Opposition Conservative leader Robert Alden accused the Labour leadership of slashing frontline services while failing to modernise services quickly enough.

He said: "Finally, after years of saying we were wrong to highlight there were efficiencies that could be introduced by cutting agency staff, consultants and so on, the council has finally agreed with us.

"Sadly, having taken so long means we have lost out on around £50 million of extra money had we introduced the efficiencies three years ago."

Opposition Tories and Lib Dems also pointed out that the lollipop ladies and men, saved from the axe following a headline grabbing campaign in March, were now for the chop again – unless schools pick up the costs.

Lib Dem deputy leader Jon Hunt said: "The U-turn on school crossing patrol budgets suggests an appalling piece of cynicism when they were 'saved' earlier this year just before the election."

There was also criticism from the opposition over some small scale cuts, such as to superloos and investigation of dog cruelty cases, which they described as "petty".

The savings at a glance

- £20 million (rising to £60 million by 2020): Redesign of adult and elderly care through closer working with the NHS and GPs to reduce duplication and encourage independent living

- £17 million by 2020: Complete overhaul of waste service, paying off Tyseley Incinerator 'mortgage', new operator contract and possible outsourcing of refuse collection

- £15 million (from 2017): Changes to staff contracts including working hours, holidays and sick pay

- £10 million (rising to £16 million): Staffing efficiencies such as reducing use of agency staff, consultants and more agile working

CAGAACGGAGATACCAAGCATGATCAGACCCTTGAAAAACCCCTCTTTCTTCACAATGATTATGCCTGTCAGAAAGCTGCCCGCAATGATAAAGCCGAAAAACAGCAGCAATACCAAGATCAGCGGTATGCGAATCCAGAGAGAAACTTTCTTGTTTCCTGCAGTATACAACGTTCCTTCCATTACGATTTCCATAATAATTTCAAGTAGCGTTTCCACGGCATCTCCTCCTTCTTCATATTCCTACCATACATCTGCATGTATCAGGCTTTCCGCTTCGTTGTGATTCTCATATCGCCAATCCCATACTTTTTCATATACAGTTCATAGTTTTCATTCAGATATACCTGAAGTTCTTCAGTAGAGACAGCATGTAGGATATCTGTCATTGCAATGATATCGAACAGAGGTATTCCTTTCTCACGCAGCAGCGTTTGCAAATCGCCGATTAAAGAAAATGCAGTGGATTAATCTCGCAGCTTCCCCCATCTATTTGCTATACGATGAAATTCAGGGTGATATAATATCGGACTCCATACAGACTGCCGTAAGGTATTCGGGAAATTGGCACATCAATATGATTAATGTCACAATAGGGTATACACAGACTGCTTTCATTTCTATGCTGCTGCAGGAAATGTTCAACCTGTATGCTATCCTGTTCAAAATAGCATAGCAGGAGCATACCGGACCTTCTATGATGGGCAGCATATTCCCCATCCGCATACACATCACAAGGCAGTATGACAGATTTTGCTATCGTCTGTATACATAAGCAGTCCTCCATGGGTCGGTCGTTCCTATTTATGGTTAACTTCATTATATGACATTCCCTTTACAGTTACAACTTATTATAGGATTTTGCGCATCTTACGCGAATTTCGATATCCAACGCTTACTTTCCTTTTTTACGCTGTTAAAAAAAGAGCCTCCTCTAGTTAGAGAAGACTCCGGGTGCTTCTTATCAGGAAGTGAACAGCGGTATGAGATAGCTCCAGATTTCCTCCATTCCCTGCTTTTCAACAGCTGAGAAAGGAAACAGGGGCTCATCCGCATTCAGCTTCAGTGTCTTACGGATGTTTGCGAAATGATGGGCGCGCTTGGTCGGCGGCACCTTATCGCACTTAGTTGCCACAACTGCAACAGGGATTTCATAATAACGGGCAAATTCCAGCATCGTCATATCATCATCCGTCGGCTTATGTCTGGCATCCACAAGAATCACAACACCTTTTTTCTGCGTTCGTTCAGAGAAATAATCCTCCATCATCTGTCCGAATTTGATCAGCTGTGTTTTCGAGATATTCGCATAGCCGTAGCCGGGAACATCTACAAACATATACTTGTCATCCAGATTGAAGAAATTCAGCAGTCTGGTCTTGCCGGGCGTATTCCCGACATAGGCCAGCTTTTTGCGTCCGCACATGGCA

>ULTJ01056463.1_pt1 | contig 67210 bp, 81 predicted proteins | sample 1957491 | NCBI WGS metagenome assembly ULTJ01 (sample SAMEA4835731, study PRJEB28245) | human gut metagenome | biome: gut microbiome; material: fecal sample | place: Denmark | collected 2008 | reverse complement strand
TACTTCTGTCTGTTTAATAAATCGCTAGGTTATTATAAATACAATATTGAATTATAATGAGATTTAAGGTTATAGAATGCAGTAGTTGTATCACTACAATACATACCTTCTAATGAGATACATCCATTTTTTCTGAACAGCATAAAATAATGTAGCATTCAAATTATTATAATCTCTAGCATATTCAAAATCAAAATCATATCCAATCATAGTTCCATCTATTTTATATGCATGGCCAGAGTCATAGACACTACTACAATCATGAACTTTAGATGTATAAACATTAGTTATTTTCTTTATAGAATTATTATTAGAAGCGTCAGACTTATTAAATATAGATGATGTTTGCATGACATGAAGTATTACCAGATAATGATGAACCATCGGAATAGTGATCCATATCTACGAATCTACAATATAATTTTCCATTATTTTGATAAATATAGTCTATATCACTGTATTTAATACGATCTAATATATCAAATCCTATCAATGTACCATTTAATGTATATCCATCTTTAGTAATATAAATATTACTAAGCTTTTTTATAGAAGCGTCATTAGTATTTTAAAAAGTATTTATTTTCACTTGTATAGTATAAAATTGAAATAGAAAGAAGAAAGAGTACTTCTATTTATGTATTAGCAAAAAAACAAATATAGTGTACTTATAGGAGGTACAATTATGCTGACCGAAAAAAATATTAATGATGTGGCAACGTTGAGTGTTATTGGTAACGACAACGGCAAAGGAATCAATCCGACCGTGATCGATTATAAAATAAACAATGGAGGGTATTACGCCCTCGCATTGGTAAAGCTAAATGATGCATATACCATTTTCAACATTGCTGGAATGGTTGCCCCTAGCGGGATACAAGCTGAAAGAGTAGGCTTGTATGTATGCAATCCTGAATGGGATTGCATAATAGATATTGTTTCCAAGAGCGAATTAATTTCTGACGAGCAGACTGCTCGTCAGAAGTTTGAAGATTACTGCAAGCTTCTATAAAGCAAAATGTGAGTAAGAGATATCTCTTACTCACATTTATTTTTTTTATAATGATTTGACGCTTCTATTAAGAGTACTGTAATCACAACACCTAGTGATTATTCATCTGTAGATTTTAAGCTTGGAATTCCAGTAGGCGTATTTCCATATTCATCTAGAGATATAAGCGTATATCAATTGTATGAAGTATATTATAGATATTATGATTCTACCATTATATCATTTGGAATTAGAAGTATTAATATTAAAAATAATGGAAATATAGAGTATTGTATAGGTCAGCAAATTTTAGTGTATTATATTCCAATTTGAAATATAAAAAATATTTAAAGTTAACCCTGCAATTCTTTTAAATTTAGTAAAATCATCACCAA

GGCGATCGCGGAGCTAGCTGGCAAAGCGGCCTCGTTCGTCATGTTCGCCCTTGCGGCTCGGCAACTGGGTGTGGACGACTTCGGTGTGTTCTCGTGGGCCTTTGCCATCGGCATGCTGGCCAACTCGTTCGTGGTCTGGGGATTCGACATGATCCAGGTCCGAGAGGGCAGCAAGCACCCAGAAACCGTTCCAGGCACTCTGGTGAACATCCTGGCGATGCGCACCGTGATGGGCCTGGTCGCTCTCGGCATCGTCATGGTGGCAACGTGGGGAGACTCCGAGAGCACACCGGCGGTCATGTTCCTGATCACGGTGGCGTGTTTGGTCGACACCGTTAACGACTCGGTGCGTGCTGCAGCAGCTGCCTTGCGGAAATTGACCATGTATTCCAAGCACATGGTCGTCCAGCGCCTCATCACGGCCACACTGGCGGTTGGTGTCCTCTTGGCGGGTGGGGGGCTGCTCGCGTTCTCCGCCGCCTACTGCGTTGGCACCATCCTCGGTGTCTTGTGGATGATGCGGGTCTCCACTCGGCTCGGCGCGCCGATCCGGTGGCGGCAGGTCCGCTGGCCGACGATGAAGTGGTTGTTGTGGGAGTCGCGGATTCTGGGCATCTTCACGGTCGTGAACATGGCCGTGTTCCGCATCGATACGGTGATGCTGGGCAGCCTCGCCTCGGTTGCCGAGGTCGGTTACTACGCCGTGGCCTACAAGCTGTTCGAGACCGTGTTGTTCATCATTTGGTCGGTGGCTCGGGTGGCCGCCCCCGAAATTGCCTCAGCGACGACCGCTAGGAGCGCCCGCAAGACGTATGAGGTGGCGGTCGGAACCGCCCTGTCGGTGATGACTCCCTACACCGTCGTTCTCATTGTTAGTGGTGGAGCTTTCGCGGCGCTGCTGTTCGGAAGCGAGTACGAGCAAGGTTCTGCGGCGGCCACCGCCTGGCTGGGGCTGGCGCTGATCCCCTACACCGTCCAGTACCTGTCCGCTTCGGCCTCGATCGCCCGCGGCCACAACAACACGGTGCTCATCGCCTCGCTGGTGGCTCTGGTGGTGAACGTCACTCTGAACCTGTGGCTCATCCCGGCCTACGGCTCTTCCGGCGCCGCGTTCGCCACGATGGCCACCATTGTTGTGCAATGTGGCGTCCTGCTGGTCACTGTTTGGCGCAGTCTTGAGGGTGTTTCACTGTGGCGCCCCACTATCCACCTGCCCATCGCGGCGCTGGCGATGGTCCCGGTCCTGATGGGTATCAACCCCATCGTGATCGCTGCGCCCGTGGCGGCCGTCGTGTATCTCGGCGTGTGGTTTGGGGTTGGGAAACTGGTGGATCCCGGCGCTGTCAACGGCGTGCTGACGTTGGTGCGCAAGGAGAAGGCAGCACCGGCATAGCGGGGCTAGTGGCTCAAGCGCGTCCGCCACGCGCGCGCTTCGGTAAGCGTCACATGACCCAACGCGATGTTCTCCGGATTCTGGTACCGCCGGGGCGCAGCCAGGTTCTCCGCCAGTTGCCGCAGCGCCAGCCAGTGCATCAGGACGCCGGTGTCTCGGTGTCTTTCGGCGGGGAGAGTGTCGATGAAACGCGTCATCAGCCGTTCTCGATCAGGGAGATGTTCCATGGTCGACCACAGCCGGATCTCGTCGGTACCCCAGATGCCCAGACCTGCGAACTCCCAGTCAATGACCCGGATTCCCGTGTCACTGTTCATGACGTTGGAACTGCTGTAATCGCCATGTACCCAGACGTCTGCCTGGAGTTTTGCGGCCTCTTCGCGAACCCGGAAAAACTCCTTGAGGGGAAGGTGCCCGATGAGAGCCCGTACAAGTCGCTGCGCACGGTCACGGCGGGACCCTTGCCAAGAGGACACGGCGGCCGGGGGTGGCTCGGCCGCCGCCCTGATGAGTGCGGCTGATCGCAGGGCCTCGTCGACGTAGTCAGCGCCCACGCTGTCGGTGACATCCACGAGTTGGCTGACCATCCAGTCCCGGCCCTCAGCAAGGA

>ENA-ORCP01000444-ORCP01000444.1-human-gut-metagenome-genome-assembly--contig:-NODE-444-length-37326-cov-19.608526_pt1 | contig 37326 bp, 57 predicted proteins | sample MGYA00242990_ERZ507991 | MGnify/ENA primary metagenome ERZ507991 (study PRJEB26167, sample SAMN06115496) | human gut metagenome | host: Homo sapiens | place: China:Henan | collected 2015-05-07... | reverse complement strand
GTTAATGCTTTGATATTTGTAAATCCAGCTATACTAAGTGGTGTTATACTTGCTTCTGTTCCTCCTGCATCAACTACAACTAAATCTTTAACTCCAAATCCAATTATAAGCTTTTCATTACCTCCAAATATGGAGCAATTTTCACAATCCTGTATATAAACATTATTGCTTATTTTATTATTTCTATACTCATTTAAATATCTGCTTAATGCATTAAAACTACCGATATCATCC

- £10 million a year by 2020: Disposal or shared use of council buildings

- £5 million from 2018: Promoting alternatives to the car and cutting tax bill for poor air quality

- £3 million: Introducing efficiencies to refuse collection including using chips in bins to cut missed collections and using data to run more efficient collection routes, plus increasing 'garden tax' green waste charge by £5 from 2017

- £2.5 million: Reducing spending on taxis and minibuses for children with special needs, who will be encouraged to use alternatives and promote independence

- £2.5 million: Cutting spending on IT

- £1.5 million: Saving by revising street cleaning rounds, swapping routine clean-ups for targeted rounds;

- £1.4 million: Handing over Bartley Green, Great Barr, Colmers and Hamstead leisure centres to schools or community and closures of Moseley, Tiverton and Newtown pools

- £650,000: Setting up community energy company with established provider, offering savings to citizens and income to council

- £500,000 (rising to £881,000): Removing funding for school crossing patrols. School could pay or look at other measures such as 20mph zones, and walking buses

- £463,000 from 2017: Expansion of city centre street parking controls to Digbeth

- £422,000: Cutting hours at call centre and transferring out of hours emergency calls to contractors

- £400,000: Through a reduction in council's energy bill

- £379,000: Reducing number of staff monitoring CCTV cameras

- £276,000 from 2017: Stopping providing universal “superloos”

- £58,000: Forward magazine to become online only

- £50,000: Through increased charges or sale of local car parks

- £24,000: Stopping investigating dog cruelty cases, passing them on to RSPCA or other charities to pick up

- £20,000: Increasing or extending parking charges at main parks including Sutton Park, Cannon Hill, Lickey Hills, Perry Park and Edgbaston Reservoir